Oh, Château de Varennes, let us count the ways we love you. With your stately, Gallic frontage, aquamarine pool set like a studded sapphire in the formal gardens and endless surrounding acres, it is no wonder CNN declared you one of the finest wedding venues on Earth. But this is not only a well-appointed location for nuptials – the Varennes family’s 400-year-old summer home will contain any party you care to decant into it. There are in total 17 bedrooms and 14 bathrooms, with some rooms practically the size of Belgium and others more suited to children, all looking out onto the rolling Bourgogne countryside, which is something of a balm when you have over-indulged the night before. In outer space they may not be able to hear you scream, but at Varennes they cannot hear you singing karaoke at 3.00am. Alongside the well-equipped kitchen and the endless comforts of the interior, there is also a separate orangery which can host some 240 guests, if you have a hundred or two friends in the area.
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Hinwick House, Bedfordshire, UK
Games Room at Hinwick House. Photograph courtesy of Mulberry Cottages
Hinwick House was built in 1710 by an upwardly mobile squire who fancied living somewhere that looked like Buckingham Palace (or, as it was known before it got its current frontage, Buckingham House). And today it maintains a diverting regality. You could spend an entire weekend exploring every nook of this beautiful Queen Anne property and its attendant stables and cottages, though that isn’t the extent of the activities on offer. The 38 acres of grounds have a croquet lawn, tennis court, deer enclosure, walled garden and two ornamental lakes. And if the weather is a little inclement, then you can repair, as aristocrats are wont to do, to the Great Hall and its snooker table, dressing up box and honesty bar, which has surprisingly cheap wine and spirits. If you prefer to entertain in a more formal style, there is a 16-seat dining room which is covered in red silk and a large drawing room for afterwards. The main house sleeps 28 and the two estate cottages sleep a further eight, so you can throw your own royal garden party if you like.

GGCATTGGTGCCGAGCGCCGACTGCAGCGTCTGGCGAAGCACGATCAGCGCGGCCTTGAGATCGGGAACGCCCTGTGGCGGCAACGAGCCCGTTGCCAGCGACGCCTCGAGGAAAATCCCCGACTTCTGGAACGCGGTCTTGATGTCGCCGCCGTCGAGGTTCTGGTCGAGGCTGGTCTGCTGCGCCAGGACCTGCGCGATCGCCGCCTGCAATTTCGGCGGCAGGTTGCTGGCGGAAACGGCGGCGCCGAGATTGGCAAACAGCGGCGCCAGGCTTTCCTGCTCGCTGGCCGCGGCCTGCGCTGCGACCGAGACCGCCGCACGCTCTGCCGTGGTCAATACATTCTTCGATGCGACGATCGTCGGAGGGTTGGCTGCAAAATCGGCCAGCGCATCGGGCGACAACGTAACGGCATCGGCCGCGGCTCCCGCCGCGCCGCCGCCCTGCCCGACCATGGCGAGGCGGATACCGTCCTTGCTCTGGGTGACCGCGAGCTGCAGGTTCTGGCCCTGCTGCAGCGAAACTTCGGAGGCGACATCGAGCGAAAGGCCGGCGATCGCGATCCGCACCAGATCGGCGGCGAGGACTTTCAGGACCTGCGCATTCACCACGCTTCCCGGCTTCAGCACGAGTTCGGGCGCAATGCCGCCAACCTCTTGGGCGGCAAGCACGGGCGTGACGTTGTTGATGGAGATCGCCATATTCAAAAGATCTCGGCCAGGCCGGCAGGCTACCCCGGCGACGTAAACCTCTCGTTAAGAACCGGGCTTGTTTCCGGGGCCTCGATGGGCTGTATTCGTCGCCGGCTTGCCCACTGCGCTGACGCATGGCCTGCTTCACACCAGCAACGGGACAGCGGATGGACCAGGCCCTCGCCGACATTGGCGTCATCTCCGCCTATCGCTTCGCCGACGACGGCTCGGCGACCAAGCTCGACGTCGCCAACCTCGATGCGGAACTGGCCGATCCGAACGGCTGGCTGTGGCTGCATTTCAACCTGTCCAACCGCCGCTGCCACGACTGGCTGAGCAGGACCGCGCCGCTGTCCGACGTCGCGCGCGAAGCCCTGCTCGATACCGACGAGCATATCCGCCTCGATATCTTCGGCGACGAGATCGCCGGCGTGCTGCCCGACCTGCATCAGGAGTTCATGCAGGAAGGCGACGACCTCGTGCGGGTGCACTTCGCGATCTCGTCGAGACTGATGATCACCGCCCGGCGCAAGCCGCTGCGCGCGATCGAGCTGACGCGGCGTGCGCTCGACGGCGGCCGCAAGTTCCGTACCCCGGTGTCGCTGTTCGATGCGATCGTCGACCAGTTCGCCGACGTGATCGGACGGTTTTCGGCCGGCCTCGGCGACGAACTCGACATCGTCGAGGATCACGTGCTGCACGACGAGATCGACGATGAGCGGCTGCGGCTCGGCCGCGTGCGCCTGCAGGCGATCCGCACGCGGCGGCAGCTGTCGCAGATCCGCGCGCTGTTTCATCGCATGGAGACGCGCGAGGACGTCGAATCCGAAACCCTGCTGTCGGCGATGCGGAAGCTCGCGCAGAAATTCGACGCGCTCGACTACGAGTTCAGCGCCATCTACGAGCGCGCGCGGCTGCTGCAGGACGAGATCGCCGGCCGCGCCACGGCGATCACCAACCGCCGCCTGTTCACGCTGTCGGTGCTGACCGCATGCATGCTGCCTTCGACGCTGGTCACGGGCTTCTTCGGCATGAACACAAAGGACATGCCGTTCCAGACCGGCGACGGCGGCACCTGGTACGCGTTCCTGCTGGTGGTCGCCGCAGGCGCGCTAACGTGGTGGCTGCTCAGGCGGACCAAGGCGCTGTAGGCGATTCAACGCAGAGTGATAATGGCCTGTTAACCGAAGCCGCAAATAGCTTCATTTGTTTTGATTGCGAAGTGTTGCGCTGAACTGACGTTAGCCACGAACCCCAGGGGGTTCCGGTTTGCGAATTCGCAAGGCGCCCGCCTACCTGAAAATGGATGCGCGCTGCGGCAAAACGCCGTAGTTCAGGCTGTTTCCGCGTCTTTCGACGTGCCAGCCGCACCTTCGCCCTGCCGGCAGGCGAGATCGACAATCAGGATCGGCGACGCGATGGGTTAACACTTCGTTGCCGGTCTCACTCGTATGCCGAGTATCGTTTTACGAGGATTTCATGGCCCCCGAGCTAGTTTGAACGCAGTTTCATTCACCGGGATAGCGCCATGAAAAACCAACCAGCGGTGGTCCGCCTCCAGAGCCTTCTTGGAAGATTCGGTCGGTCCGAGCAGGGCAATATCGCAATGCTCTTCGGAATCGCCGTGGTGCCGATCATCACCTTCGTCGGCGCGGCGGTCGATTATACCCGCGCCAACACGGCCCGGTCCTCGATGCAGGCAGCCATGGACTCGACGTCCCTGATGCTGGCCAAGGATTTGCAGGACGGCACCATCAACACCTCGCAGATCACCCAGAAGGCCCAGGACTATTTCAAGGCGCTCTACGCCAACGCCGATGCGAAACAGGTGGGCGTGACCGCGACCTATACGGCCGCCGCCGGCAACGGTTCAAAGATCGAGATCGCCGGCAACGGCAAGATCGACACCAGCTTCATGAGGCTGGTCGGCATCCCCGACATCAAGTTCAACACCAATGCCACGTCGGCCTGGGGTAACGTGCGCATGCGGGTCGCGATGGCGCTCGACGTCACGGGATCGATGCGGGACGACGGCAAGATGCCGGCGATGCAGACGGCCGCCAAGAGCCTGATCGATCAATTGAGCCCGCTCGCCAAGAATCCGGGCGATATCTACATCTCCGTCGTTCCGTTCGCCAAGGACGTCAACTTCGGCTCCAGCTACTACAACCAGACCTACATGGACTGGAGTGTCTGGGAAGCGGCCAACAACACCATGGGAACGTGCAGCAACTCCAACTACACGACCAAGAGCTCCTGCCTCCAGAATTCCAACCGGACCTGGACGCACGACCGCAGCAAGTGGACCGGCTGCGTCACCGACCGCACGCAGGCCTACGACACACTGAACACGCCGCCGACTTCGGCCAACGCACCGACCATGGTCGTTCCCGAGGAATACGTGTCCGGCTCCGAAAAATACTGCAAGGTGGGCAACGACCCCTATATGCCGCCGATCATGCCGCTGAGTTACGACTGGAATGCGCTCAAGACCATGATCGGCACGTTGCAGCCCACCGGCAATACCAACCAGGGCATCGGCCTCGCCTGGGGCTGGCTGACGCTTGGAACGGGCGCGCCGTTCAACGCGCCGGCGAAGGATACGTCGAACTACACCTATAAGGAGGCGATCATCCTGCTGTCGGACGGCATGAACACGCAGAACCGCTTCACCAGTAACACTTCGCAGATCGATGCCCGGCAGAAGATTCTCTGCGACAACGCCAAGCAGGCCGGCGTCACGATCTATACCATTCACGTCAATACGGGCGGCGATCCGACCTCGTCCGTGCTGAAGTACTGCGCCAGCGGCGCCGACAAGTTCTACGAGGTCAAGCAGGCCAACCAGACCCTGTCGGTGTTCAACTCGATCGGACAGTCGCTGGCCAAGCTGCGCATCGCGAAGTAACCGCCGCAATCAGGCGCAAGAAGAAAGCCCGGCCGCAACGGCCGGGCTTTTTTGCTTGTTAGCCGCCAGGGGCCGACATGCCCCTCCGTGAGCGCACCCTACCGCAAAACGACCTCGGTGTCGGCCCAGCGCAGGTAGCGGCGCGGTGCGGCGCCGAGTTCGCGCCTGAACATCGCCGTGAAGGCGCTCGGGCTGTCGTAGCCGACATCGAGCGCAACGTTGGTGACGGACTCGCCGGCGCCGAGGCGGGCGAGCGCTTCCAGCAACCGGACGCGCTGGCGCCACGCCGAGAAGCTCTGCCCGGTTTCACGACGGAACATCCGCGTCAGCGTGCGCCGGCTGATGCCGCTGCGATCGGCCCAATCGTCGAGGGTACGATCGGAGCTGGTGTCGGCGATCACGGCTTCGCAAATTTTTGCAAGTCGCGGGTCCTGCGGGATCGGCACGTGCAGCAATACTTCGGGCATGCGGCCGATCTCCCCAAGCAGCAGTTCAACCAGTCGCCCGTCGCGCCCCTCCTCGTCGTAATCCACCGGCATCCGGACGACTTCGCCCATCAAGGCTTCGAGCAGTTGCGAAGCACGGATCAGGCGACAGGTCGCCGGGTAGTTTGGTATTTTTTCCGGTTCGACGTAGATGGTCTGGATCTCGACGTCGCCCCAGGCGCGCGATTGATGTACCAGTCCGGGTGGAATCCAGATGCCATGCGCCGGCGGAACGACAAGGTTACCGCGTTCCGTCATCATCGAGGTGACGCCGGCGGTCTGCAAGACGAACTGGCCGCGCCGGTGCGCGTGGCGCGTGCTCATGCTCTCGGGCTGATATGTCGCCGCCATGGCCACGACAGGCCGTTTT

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Pump Station, Dungeness, UK
Pump Station, Dungeness, Kent. Photograph courtesy of Mulberry Cottages
One of the great pleasures of going away with your friends for a weekend is that it allows you to ignore everyone else. You can retreat into the warm bosoms of friendship, safe in the knowledge that they will not raise their eyebrows if you drink two bottles of Pouilly Fumé at lunch and jump, sans clothes, into the sea at sunset. On all those scores, the Pump Station rates highly, being quite beautifully marooned on the Kent coast at Dungeness, no neighbours in sight. Built as an oil-pumping station during WWII, it has been given a vogueish makeover, with lots of muted colours and Scandi furniture. What it lacks in soft furnishings, it makes up for in both chic and position – the views are extraordinary and the windows are many, and there is no one to hear your Italo disco next door. Pets are welcome and the place can sleep 10 at a push. Sit down in the large, open-plan dining room, and let an on-call chef take care of lunch, and, if the mood takes you, you can indulge in some post-prandial yoga, clay pigeon shooting, or adventure sports. Though, for our money, a long walk along the shingle beach is just as good. Especially after Pouilly Fumé.